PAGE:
Torah, as with everything that exists, is comprised of both “body” and “soul.” The “body” of Torah includes the narrative and those areas that deal with the more mundane aspects of our lives: Halacha, the laws that one must adhere to on a daily basis. However, Torah’s “soul” comprises the more sublime, esoteric teachings and the philosophies that they contain.
Just as man’s body and soul are fused together as a singular, cohesive and seamless unit, the same is true of the “body” and “soul” of Torah: even within the “body” of Torah there are embedded the most profound lessons, ones that may be thought to be the province of its “soul.” One must first, however, strip away the external layers of a particular law or directive to reveal its fundamental principles and underlying truths, for only then do these lessons emerge.
Now, regarding the deeper dimension of counting, there is a Talmudic law that states that in specific circumstances a food item whose consumption is prohibited may be considered as nullified when a minute quantity of it is accidentally mixed with permitted ones. One of the exceptions to this rule is when the forbidden item is one that is usually sold by number and not by weight. Then, regardless of how minute the percentage of prohibited food found in the mixture may be, the forbidden item is never nullified and the entire mixture is deemed unfit for consumption.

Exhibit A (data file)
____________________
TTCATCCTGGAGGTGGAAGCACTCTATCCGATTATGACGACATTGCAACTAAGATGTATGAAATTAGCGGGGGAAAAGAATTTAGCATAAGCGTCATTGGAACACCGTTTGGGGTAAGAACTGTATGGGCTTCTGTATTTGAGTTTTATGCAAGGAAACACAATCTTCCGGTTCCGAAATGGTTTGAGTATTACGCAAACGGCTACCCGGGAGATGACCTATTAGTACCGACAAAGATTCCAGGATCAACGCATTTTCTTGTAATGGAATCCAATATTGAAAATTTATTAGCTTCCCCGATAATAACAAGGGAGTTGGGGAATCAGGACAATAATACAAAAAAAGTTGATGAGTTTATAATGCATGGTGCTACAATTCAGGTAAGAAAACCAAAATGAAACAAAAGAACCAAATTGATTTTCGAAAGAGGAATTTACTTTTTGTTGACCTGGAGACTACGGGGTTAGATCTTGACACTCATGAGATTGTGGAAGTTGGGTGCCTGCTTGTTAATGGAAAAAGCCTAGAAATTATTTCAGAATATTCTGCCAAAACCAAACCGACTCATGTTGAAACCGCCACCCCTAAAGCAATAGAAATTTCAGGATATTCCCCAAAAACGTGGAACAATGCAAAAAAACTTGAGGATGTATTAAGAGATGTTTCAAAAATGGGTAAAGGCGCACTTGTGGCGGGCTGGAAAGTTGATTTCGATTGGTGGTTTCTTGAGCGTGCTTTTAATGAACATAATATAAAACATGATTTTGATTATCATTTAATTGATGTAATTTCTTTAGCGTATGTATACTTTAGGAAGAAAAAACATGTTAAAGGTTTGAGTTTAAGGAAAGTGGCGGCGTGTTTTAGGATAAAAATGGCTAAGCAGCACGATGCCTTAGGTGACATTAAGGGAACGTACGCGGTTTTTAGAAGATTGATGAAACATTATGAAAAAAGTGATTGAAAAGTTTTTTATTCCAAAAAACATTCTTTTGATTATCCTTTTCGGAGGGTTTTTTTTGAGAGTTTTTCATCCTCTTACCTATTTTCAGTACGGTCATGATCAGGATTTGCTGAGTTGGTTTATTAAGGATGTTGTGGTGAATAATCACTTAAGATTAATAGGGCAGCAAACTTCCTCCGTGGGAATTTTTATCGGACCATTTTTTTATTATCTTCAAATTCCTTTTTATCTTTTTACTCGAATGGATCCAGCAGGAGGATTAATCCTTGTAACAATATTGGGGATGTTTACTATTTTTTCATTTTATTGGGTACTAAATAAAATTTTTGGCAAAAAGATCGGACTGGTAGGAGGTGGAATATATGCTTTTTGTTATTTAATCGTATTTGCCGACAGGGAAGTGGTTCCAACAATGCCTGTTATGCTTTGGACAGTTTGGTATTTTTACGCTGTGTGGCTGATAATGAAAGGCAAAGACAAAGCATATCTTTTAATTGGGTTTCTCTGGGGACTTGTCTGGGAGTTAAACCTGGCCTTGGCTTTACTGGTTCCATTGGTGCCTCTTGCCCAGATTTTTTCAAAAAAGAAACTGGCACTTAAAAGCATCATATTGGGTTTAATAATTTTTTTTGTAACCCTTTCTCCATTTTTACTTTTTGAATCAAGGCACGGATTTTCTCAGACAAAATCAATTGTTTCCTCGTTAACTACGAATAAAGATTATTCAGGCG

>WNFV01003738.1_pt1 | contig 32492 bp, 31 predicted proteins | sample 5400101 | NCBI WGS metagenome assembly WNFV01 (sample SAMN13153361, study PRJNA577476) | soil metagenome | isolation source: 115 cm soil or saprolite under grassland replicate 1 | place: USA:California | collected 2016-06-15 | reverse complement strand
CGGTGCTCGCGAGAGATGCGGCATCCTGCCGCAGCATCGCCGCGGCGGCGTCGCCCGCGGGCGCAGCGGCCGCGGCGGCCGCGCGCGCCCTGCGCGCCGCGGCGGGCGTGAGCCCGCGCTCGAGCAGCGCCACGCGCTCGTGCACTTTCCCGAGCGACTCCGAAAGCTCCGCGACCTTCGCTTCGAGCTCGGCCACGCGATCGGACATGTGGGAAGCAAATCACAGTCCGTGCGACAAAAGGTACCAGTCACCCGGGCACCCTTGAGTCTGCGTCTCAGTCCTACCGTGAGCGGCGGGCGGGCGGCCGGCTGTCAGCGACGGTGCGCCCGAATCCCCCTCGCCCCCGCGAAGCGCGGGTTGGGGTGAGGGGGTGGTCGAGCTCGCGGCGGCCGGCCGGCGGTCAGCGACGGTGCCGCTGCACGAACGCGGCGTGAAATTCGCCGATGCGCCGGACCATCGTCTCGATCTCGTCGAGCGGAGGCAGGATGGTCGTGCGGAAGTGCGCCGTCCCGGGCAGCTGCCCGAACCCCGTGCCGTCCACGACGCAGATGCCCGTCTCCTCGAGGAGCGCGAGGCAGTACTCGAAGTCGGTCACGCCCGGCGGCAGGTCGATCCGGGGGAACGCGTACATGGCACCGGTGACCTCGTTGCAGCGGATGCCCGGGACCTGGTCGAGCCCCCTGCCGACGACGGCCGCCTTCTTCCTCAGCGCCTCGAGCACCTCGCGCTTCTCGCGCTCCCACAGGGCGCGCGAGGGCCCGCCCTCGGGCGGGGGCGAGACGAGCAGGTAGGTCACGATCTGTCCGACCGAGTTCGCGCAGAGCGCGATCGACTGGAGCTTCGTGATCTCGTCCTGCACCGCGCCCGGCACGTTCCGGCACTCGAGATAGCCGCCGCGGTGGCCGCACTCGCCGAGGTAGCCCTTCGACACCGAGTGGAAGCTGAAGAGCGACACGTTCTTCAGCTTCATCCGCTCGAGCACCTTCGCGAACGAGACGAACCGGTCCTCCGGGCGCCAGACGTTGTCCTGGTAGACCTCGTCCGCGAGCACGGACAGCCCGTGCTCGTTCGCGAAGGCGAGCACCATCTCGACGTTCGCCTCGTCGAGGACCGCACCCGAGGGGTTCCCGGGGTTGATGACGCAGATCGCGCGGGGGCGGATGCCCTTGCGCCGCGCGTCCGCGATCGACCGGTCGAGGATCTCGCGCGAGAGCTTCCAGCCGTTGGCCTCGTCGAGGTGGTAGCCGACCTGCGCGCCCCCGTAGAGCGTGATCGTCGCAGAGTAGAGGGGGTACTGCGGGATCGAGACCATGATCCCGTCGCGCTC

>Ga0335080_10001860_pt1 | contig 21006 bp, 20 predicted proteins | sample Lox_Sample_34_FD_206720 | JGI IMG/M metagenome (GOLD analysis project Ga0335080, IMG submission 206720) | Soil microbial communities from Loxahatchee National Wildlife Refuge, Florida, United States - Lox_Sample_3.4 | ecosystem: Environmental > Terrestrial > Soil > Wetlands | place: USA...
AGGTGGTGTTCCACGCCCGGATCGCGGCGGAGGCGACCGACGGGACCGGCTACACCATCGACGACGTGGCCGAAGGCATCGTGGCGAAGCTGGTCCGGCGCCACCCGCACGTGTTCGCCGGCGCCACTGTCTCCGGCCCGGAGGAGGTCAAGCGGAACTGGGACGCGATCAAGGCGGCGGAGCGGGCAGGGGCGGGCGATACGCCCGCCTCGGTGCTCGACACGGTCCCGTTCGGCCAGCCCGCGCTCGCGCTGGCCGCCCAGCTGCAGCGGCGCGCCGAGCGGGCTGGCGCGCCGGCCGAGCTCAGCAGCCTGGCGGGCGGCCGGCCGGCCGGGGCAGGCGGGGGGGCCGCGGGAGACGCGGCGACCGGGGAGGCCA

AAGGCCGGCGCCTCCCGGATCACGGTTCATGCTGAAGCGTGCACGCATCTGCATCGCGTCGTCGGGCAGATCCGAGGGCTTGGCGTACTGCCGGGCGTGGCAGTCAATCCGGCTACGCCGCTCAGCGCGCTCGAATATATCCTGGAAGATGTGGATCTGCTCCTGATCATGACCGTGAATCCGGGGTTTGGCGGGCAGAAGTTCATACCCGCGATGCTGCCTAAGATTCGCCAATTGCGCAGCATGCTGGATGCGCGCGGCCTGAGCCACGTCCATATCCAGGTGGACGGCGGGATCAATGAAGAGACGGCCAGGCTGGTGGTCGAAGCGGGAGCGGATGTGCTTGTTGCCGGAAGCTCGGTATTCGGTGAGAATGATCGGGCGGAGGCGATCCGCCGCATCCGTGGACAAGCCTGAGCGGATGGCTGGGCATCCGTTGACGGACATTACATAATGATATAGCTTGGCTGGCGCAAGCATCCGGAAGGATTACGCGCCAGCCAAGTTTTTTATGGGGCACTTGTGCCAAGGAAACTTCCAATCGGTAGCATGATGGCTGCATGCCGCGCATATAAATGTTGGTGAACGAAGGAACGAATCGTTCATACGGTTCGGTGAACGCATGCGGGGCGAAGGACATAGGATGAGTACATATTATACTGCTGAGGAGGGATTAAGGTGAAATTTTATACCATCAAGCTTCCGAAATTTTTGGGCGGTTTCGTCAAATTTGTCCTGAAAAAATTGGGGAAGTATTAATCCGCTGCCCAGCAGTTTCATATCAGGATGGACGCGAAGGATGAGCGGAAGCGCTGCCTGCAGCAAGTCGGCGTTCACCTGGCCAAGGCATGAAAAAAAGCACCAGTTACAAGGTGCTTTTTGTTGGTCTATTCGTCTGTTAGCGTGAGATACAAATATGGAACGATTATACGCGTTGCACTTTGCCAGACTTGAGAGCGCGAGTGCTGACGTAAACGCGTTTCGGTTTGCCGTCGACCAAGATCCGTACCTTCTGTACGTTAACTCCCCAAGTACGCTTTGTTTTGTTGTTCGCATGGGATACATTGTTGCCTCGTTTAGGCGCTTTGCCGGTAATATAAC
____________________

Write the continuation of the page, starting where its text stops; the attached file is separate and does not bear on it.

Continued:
The reasoning behind this ruling is that things that are counted are deemed to have an intrinsic value and importance, one that is not diminished or nullified by it being mixed with anything else.
This now explains why G-d caused the Jewish people to be counted when He already knew their number. By commanding Moses to count the people, G-d was declaring the worth of every single Jew, emphasizing that they are valuable enough to be counted.
What is the special importance and value of each Jew? Each of us has a mission to fulfill; a mission that is specific to him and cannot be realized by anyone else, yet one which affects the entire cosmic vision. Thus, every Jew has an infinite, irreplaceable value.